Monday, July 26, 2010
I entered the gardening world with the same naivety I first had for this strange subspecies of fishing: short-lived. I have learned that it is just as much art as science, and certainly plenty of hard work to put a net in the rushing river and expect a half dozen fish to swim in. My first seeds tossed into the dirt and watered once over the course of the summer for some strange reason failed to germinate. I was discouraged. (Now, rather too many seeds germinate: dandelion, chickweed, etc.) Disappointment certainly applies to fishing: you get skunked, and drive home for three hours thinking about your wasted day and all the jerks that took your spot on the bank and had success. Or, you catch thirty salmon and wonder how you’re going to be enjoying freezer-burned salmon in six months.
My early experiences with this truly unusual past-time were as a kid and it was so enjoyable I haven’t been back in twenty years. Make that twenty five. Mother keeps telling me I have early onset Alzheimer’s (which is in our family, unfortunately) so I’ll blame the foggy memory for my recent decision to try the grand old Alaskan activity once again.
How could I forget dip nets cost an arm and a leg? Some nets were priced around two hundred dollars! For an aluminum stick with a net attached. My felco pruners were expensive, but are used almost every day in the spring, summer, and fall. The dip nets would be used once a year and then retired to the garage. Not to worry: nets were borrowed, financial crisis was averted, and I don’t have to find a space in the garage to store them. Hooray.
And how could I have forgotten the crowds on the bank? The term “combat fishing” is used here disparagingly, and for good reason. When the fishing runs are good, people beg, borrow, or craft their own dip nets and off they go in droves. Sighted in the hordes: plenty of duct tape on homemade nets. Also a few crutches taped to the end of poles. We’re nothing if not resourceful here in the Great Land.
Never been? No idea what to do? That doesn’t stop the crowds at the river. When the prize is Alaskan salmon, even the jaded are converted. I’m a big fan of salmon, and use it in the garden in various forms. Rusty silhouettes as artwork, processed guts and skin as fertilizer. I’m not making this up: salmon is good for the garden! Oh yes, and the palate, of course.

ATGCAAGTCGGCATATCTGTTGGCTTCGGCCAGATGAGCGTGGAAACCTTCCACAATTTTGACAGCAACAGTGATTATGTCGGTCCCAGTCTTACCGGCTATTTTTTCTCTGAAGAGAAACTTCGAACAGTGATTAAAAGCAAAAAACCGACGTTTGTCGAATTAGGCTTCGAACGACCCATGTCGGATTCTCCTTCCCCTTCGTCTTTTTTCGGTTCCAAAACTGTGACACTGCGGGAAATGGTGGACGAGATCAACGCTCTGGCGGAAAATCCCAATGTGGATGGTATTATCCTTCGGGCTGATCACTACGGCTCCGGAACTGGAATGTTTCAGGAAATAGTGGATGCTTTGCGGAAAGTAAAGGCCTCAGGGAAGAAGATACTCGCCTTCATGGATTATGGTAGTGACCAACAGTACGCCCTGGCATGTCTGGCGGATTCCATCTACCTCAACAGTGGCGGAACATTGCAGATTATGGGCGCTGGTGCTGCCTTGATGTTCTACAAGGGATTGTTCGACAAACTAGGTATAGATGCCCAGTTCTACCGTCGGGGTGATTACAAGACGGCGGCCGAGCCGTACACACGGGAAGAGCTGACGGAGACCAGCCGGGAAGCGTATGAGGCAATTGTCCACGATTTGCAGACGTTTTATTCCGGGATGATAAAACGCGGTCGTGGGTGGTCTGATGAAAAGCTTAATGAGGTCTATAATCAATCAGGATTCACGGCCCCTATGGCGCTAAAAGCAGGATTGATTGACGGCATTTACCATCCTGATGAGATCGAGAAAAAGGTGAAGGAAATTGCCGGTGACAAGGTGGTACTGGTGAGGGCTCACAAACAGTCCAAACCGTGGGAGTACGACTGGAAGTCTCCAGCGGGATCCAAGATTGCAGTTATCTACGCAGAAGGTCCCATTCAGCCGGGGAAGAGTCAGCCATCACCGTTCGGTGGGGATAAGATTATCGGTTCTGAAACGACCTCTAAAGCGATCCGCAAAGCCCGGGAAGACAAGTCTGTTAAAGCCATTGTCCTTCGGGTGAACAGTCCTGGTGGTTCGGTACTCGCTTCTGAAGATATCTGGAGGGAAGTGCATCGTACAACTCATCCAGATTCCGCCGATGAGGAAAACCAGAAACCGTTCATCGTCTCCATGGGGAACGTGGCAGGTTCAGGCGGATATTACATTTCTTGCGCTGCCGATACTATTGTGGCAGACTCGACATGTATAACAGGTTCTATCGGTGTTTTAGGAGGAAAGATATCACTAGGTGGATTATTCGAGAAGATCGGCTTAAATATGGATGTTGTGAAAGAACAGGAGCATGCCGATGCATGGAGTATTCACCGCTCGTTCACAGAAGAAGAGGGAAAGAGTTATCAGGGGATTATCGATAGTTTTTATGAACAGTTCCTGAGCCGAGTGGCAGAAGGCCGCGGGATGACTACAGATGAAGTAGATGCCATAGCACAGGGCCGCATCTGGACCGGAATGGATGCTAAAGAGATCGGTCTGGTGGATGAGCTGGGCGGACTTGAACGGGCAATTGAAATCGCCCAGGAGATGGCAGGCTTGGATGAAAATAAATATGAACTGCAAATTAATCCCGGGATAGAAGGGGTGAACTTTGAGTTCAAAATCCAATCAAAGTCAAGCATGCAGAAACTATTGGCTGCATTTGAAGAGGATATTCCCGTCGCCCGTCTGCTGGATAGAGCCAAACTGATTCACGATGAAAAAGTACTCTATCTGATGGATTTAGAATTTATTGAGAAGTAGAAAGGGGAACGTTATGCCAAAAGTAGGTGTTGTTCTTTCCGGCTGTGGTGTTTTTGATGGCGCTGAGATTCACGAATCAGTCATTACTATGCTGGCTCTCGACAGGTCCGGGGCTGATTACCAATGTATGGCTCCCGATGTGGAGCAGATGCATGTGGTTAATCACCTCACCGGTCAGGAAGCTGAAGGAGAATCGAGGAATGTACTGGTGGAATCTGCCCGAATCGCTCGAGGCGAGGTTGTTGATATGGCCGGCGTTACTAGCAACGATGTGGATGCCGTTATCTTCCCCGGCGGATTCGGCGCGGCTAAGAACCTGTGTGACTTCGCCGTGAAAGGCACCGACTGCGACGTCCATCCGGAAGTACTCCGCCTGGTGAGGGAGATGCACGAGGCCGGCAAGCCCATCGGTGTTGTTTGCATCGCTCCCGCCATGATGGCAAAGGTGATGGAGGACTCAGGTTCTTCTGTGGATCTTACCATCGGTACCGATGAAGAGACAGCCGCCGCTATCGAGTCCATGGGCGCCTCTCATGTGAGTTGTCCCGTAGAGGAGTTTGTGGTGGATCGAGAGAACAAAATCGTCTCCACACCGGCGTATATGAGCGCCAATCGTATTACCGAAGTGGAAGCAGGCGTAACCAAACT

The spot where we camped is world famous (in Alaska, at least) for it’s salmon fishing: the Kenai River. You can dip net on both banks. The north bank is easily accessible by vehicle and you can pitch a tent right on the beach so as to be ready for action when fishing opens at 6am. The other beach is only accessed by 4-wheel drive vehicles or ATV’s, is a long drive from town through some serious road construction, and allows motorized vehicles on the beach, to everyone’s joy that is trying to sleep when fishing closes at 11pm. Guess which one the Last Frontier Gardener camped at? That’s right…the noisy, insanely busy, diesel engine and ATV plagued south beach. I guess everyone needs a little excitement in their life occasionally.
The idea of wading out into a rapidly moving, deep, and glacial river is daunting. But the idea of falling into the same river is worse. Worst of all, having to wear speckled (or is it blotched?) waders that resemble leprosy and could accommodate another person, wade out into the fast river, and then fling a long, heavy pole out into the murky water and try not to get drug out to sea or lose the pole. Always with one eye out for grizzly bears or Fish and Game agents. I enjoyed myself immensely. Though camouflage is not generally seen on the runway in Paris, you will see more of it here than anywhere else in the world, and worn with pride. I myself had camo waders and hooded jacket, and was even offered a camouflage fanny-pack, but declined. We are far from Paris here but I have to draw the line somewhere. Sunglasses preserved what little shreds of dignity I had left and had the added benefit of keeping sand and water out of my eyes.
And so I conclude gardening is not vastly different than my dip netting experience. There were dangers anticipated, successes hoped for, humorous situations, thrills, specialized equipment, and a big payoff. And I was smelly and wet for hours. Reality hit when the realization of how long it would take to process (read clean, fillet, and package) all those fish set in. Many, many garden dreams have gone from blissful dreaming to seemingly endless back-breaking labor in a similar fashion. Fish on!